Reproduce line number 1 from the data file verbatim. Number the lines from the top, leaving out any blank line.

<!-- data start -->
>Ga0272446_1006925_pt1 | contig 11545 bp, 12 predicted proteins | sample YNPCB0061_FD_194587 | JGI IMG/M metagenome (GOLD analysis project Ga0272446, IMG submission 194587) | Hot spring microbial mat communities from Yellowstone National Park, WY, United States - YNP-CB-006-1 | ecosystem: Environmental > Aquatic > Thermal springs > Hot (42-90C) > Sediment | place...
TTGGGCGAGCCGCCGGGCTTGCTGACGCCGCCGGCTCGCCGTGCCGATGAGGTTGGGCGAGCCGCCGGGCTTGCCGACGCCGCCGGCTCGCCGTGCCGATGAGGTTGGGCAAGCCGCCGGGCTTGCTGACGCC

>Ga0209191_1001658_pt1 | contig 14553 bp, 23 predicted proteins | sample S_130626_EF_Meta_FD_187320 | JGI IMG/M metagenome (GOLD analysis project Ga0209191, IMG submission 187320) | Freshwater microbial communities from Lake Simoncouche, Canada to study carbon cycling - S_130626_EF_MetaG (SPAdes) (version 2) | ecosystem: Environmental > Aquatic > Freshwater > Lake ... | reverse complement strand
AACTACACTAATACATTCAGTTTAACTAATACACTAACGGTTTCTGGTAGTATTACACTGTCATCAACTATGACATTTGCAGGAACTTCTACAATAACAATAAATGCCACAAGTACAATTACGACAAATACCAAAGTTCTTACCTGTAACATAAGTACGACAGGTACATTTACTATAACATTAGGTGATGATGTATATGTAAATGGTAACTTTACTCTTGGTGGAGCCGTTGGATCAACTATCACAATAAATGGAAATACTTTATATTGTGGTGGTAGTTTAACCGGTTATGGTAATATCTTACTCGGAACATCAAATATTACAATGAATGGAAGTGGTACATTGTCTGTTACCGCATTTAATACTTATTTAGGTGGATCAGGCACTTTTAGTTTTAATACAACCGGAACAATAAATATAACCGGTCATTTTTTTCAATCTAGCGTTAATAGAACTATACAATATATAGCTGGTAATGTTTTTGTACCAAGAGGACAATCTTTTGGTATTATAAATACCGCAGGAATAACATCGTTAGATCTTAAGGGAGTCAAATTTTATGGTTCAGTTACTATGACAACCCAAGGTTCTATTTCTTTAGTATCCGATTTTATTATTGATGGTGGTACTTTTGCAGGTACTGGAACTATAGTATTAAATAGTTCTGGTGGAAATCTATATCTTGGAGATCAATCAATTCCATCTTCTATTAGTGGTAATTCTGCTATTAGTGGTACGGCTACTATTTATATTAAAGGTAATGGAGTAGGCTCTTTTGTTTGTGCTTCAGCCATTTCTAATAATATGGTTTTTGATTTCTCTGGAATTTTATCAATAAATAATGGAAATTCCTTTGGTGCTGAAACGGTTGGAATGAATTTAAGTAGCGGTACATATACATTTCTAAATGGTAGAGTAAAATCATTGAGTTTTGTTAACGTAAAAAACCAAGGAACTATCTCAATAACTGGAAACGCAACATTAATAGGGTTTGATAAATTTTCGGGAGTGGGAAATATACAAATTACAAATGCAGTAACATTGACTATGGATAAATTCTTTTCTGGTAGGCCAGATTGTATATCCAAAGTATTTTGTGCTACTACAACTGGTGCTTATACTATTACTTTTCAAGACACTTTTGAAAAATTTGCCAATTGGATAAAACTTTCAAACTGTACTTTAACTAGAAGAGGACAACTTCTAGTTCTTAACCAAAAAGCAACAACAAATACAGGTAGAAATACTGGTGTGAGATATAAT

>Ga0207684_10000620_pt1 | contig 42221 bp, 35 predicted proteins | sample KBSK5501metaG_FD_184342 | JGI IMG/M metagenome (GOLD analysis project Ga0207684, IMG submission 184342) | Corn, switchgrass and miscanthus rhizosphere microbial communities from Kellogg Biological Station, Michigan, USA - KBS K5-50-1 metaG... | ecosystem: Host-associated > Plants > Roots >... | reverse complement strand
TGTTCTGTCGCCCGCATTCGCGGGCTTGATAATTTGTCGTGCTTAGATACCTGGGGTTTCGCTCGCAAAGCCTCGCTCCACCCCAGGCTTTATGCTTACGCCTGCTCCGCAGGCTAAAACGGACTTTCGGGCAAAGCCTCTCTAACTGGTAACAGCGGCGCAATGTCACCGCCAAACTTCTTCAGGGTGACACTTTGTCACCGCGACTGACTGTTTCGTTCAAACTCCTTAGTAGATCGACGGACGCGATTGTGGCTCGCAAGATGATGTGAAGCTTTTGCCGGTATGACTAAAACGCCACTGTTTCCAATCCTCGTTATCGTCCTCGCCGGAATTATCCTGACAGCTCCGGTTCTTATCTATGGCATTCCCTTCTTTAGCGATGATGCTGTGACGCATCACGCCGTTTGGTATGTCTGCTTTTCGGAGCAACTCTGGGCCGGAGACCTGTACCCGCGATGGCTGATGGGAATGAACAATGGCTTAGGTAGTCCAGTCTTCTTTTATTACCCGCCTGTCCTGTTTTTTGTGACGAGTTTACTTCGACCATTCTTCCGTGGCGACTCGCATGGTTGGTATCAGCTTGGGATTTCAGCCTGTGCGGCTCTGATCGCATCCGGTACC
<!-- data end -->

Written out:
>Ga0272446_1006925_pt1 | contig 11545 bp, 12 predicted proteins | sample YNPCB0061_FD_194587 | JGI IMG/M metagenome (GOLD analysis project Ga0272446, IMG submission 194587) | Hot spring microbial mat communities from Yellowstone National Park, WY, United States - YNP-CB-006-1 | ecosystem: Environmental > Aquatic > Thermal springs > Hot (42-90C) > Sediment | place...